• Was our worship Trinitarian? Did we name the Trinity and include Father, Son, and Holy Spirit in our worship?
  • Was God’s epic narrative of salvation, from beginning to end, the centerpiece of our worship?
  • Were the primary symbols of baptismal font, communion table, and pulpit central to our space for worship?
  • Was there enough scripture reading in our worship for a full, rich telling of God’s story?
  • Was there time for prayer and reflection in our worship?
  • Did our worship engage all people assembled and invite them to participate with all their senses?
  • Were we connected to the death and resurrection of Jesus and pulled deeper into our baptismal journey through our worship?
  • Did our worship send us out following Jesus in joyful, loving service of the world?

So, how was worship today? Perhaps a better question is, “Who was worshiped today?”

Evaluating Worship

(HT: Lester Ruth and Dean McIntyre from whom I borrowed)

(Download: EVALUATING WORSHIP Questionnaire)

Worship is always being evaluated. Although it may be informal, everyone that is sent forth from an assembled worshiping body has evaluated that service in one way or another. Evaluations might be based on any number of things: the number of people in attendance, the length of the sermon, the pronunciation of the lector, or the number of flubbed notes by the musician.

These questions are designed to move beyond surface-level evaluations into the deeper substance of worship. These questions help us consider things that are essential for all Christian worship, things that are faithful to a Lutheran heritage, and things that are biblically rooted. As a means of evaluation these questions can be applied to all types of worship regardless of time, contextual location, leadership, demographics, or style.

After each statement, select the response that best applies to your church/service. 

1 – Strongest agreement

2 – More agreement than disagreement

3 – Neutral, no response, don’t know

4 – More disagreement than agreement

5 – Strongest disagreement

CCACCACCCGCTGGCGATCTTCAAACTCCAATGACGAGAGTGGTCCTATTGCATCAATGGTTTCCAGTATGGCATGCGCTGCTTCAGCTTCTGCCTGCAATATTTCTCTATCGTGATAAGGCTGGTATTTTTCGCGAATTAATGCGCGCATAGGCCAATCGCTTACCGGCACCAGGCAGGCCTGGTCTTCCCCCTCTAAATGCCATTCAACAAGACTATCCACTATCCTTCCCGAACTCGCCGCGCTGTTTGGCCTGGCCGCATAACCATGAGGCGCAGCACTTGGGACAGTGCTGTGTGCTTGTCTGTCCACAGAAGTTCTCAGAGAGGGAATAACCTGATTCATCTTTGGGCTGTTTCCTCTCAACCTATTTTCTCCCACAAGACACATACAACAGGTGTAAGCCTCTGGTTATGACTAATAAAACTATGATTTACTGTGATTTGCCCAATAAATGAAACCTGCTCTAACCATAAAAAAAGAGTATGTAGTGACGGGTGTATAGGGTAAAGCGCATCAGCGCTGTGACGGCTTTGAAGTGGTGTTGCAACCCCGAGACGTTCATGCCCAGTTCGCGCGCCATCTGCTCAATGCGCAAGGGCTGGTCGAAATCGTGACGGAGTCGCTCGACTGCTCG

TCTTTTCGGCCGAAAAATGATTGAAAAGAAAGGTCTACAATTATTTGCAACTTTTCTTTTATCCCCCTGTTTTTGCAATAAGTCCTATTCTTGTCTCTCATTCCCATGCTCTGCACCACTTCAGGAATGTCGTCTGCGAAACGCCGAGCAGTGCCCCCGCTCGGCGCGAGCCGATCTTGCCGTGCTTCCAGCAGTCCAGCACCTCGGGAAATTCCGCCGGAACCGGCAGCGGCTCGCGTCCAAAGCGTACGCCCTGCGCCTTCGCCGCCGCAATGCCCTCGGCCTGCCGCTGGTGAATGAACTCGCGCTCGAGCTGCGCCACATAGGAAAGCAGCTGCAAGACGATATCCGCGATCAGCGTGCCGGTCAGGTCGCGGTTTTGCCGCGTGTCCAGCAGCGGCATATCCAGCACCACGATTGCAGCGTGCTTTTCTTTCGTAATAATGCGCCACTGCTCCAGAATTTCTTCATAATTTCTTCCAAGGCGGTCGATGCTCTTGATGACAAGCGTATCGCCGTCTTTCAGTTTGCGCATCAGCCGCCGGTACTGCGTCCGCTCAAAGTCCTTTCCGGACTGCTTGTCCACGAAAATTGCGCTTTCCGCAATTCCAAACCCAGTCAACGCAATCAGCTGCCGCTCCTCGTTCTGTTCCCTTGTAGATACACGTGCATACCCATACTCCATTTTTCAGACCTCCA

1. Our worship is richly Trinitarian (names the Trinity and all three Persons). 1 * 2 * 3 * 4 * 5
  2. God’s story of salvation is central to our worship. 1 * 2 * 3 * 4 * 5
  3. The ministry of word and sacrament is at the core of our worship. 1 * 2 * 3 * 4 * 5
  4. The primary symbols of communion table, baptismal font, and ambo/pulpit are present in our environment for worship. 1 * 2 * 3 * 4 * 5
  5. There is enough Scripture and scriptural content in our worship to tell a full, broad, deep, rich story of God’s salvation. 1 * 2 * 3 * 4 * 5
  6. Our worship is reflective of the ongoing ministry of Jesus Christ, risen and active today. 1 * 2 * 3 * 4 * 5
  7. The content of our prayers is true to Christ’s character and the breadth of his Lordship. 1 * 2 * 3 * 4 * 5
  8. Our worship seeks the full, conscious, and active participation of all people assembled. 1 * 2 * 3 * 4 * 5
  9. Our people are filled with the Holy Spirit in worship (they talk about what the Spirit tends to talk about and are filled with love). 1 * 2 * 3 * 4 * 5
  10. Our worship is sensitive to the needs of visitors and guests and takes their participation in worship seriously. 1 * 2 * 3 * 4 * 5
  11. The leaders of our assembly are reflective of the Body of Christ that transcends class, age, ethnicity, and gender. 1 * 2 * 3 * 4 * 5
  12. The language of our worship includes a balance of addressing God and addressing people. 1 * 2 * 3 * 4 * 5
  13. Our worship helps the congregation experience its relationship with God. 1 * 2 * 3 * 4 * 5
  14. Our worship is contextually relevant to the culture and setting of our people and community. 1 * 2 * 3 * 4 * 5
  15. Our worship is a feast for the senses (sight, hearing, touch, taste, and smell). 1 * 2 * 3 * 4 * 5
  16. Our worship is filled with life, vitality, and joy. 1 * 2 * 3 * 4 * 5
  17. Our worship offers opportunities for reflection, confession, and lament. 1 * 2 * 3 * 4 * 5
  18. Our worship welcomes and calls people into the baptismal life (united with the death and resurrection of Jesus). 1 * 2 * 3 * 4 * 5
  19. The word of God, read, preached, and sung by the assembly, is essential to our order of service. 1 * 2 * 3 * 4 * 5
  20. Our worship regularly experiences Christ’s presence at the table with bread and wine. 1 * 2 * 3 * 4 * 5
  21. Our worship sends us out as disciples of Jesus, following his mission of serving, blessing, and loving the world. 1 * 2 * 3 * 4 * 5